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McKerrow, Amy (1876-1945), wife of R. B. McKerrow
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Letter from F. C. Francis to Amy McKerrow

81 Marsh Lane, London, N.W.7.—He and his family hope to see Colin while he is at St Albans, and he has asked a friend to visit Malcolm. The Press still expect to print R. B. McKerrow’s small book (‘Elements of Bibliography’), but not before the end of the war. Would like to check a point in the corrected copy of Printers’ and Publishers’ Devices. His family had a pleasant Christmas.



81 Marsh Lane | London NW7.
2 January 1942.

Dear Mrs McKerrow,

A happy new year to all three of you!

Kitty has told you how delighted we all were that Colin got safely through the Anatomy. We shall look forward to seeing him while he is at St. Albans and to having him back in the family occasionally. Will you pass this message on to him? I saw my friend Pafford a day or two ago. I find he is some little way away from Malcolm, but I did ask him again to do what he could to see him and he has promised to do so.

My main purpose in writing this letter is to tell you that I have been in touch with R. W. Chapman about that little book of Dr. McKerrow’s. It appears that they are not hoping to print before the end of the War, but that the whole transaction is on a regular basis and that they are expecting to publish the book. It remains, I think, if you would still like me to see to the final details, to go through the MS. making the alterations in the general form, which Dr. McKerrow apparently agreed on. I should like sometime to see the original MS. to see any corrections that have already been made. I may say that it would give me great pleasure to be associated in such a task.

I should like sometime to see the corrected copy of the “Devices”—or perhaps Colin could look for me to see if any device had been added for Hugo Goes of York? That is the present reason for wanting to see it. Dr. Scholderer has discovered such a device and he wishes to know if his discovery has been anticipated.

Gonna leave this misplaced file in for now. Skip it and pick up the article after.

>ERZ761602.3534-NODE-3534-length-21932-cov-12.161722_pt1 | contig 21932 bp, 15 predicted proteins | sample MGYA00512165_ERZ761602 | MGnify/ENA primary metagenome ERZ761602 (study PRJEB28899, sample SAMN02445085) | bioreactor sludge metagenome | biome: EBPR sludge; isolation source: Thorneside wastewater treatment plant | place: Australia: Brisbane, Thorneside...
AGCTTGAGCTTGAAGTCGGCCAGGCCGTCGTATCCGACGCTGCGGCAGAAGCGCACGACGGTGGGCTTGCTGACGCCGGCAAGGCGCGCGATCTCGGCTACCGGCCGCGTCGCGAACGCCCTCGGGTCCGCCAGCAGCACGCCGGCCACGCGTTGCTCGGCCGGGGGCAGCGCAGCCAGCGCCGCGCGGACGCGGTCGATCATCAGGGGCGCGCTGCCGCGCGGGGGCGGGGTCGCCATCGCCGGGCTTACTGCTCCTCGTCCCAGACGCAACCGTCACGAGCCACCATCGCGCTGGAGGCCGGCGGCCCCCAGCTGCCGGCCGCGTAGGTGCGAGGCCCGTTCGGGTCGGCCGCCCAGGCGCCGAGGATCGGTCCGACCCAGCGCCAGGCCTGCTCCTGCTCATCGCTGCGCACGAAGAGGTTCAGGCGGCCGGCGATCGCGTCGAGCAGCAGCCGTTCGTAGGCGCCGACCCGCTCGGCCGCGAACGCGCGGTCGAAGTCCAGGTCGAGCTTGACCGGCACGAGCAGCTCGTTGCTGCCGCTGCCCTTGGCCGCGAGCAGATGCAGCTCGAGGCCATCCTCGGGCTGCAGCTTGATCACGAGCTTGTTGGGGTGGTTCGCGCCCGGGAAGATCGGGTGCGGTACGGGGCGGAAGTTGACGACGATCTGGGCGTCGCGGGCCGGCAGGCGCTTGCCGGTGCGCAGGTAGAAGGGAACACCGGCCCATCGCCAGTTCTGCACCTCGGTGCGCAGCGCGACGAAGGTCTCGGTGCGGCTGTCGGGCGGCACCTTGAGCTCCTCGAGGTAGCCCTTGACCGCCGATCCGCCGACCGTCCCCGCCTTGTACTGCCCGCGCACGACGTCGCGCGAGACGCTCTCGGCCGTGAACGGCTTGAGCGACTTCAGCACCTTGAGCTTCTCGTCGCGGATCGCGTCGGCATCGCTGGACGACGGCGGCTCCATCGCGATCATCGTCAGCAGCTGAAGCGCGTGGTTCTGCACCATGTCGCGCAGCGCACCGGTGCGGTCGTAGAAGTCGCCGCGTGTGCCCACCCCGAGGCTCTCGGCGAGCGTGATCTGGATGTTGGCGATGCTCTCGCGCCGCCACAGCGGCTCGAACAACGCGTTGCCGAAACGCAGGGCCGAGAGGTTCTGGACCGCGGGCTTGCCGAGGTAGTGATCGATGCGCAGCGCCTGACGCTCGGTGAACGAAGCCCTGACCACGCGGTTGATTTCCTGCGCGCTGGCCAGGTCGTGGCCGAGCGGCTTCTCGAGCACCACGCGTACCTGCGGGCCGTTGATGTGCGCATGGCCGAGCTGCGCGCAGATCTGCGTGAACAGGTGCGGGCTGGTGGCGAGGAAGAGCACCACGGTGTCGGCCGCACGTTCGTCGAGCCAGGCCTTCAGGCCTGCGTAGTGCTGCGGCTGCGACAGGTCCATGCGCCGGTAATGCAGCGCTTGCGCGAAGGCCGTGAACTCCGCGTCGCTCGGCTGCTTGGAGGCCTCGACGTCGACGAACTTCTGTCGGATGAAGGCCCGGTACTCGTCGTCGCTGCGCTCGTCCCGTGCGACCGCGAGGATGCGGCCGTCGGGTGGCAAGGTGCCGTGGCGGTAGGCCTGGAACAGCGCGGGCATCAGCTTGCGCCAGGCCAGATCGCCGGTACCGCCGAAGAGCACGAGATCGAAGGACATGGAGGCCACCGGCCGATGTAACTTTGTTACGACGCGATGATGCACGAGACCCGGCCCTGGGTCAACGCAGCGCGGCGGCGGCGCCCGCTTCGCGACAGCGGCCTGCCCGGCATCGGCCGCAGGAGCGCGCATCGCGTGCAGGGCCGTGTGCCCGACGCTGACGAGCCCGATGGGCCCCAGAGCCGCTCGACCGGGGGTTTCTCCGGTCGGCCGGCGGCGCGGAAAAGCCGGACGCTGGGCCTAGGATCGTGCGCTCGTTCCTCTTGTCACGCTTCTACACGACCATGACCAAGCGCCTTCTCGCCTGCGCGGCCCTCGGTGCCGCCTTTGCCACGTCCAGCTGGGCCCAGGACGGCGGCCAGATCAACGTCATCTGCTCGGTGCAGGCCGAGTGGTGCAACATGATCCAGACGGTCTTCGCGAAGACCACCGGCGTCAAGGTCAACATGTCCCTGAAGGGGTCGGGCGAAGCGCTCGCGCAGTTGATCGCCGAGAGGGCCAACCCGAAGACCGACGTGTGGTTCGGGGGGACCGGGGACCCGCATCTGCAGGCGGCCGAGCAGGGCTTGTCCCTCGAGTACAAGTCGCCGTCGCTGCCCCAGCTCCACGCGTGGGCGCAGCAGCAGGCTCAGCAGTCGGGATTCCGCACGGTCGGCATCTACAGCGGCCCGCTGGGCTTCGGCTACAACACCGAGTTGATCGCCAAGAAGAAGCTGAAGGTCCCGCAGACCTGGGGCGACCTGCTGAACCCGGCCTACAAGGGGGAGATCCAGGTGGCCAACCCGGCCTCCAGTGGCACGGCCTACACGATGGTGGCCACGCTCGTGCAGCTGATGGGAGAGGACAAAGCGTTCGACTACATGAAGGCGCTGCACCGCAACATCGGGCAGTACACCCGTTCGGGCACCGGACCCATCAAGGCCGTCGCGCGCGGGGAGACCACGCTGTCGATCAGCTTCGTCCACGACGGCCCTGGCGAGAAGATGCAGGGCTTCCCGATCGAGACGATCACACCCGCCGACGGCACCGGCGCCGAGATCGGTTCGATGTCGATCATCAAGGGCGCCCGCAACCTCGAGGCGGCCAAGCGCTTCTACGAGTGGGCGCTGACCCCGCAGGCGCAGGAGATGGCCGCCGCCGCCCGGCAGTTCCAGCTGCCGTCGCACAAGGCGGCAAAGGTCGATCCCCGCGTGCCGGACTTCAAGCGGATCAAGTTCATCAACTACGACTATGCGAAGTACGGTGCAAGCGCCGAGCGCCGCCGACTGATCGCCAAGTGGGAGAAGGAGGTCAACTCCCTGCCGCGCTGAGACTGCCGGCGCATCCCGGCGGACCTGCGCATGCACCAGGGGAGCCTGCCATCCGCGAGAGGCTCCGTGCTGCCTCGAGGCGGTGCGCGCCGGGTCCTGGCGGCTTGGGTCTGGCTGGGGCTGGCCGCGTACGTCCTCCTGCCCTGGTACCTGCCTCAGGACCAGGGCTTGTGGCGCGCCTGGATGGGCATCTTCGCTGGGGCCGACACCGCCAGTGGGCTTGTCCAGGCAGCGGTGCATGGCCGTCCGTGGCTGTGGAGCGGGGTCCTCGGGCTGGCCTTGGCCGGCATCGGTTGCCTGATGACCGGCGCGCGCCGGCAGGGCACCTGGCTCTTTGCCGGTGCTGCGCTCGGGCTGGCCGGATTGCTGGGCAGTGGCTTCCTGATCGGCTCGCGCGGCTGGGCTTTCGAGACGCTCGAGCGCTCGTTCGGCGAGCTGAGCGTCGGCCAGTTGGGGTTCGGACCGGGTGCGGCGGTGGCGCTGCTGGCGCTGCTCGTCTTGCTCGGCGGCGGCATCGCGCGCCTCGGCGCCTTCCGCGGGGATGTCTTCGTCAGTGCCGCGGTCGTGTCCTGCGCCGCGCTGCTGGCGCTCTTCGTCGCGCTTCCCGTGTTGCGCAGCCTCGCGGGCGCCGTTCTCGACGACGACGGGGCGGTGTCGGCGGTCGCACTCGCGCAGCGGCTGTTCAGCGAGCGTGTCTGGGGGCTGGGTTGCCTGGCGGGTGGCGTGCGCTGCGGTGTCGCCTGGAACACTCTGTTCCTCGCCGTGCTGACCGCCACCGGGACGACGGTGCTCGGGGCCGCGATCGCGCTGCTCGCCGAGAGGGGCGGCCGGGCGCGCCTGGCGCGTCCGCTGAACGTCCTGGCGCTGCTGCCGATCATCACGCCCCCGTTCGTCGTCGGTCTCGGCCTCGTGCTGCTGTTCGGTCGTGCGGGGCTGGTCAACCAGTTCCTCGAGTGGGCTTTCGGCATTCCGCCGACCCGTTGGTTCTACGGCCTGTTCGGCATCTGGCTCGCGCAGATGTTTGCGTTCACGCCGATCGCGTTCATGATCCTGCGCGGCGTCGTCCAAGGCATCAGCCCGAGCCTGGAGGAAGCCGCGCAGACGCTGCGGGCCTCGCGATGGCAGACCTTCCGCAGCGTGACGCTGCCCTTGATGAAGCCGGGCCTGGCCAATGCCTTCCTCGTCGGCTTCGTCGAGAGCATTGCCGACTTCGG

We have had a very pleasant Christmas—indeed it is still going on for the children! Parties galore! They have all enjoyed this christmas† more than any before, I think. I expect it is because they are now all able to take part in games and in the general excitement. We were all out in Christmas afternoon and evening with Dr. Bell’s family and to the family’s great excitement stayed the night! I do hope you had a pleasant time. You would enjoy having your house to yourselves and having Colin with you. Was Malcolm able to get home?

We shall look forward to seeing you again soon and we shall expect a visit from Colin as soon as he can manage it after reaching Hill End.

With our love

Yours ever


† Sic.

Letter from Kenneth Sisam to Amy McKerrow

The Clarendon Press, Oxford.—The Press would still like to publish R. B. McKerrow’s ‘Elements of Bibliography’ if the MS is in a suitable state, but could not, after the war, go on with the proposal to produce a new edition of Printers’ and Publishers’ Devices.



The Clarendon Press, Oxford
12th June, 1940.

Dear Mrs. McKerrow,

I am writing a separate letter about the short Bibliography. I find that we had the MS. for a short time, but returned it on 24th July 1939. {1}

When we last saw your husband he said it was in lecture form, and it would need a certain amount of revision to give it book form, not only in details of wording—in some points it would want rounding or pulling together. We agreed that Miss Walker should read through the MS. to see if your husband had in fact carried out this revision, and should report on it. We should like to go on with the work if it is ready for publication in book form, or can easily be made ready.

I explained that this would have to be a cheap book, to distinguish it from the larger book; and that we thought the royalty proposed would probably give a better result than a higher royalty on a dearer book.

Yours sincerely,
Kenneth Sisam

P.S. Perhaps I should add that I am sure the Delegates, after this war, could not go on with the proposal, which had never been more than tentative, to produce a new edition of Printers’ and Publishers’ Devices. Possibly Mr. Ferguson could persuade the Bibliographical Society to take it up when their commitments are clear, for they, with their body of subscribers, are in the best position to circulate it.


Mrs. A. McKerrow,
Picket Piece, Wendover, Bucks.


Typed, except signature and initials. At the head is the reference ‘4673/K.S.’, and by the postscript is ‘3985’.

{1} See Add. Ms. a. 355/6/2a-b.

Letter from Kenneth Sisam to Amy McKerrow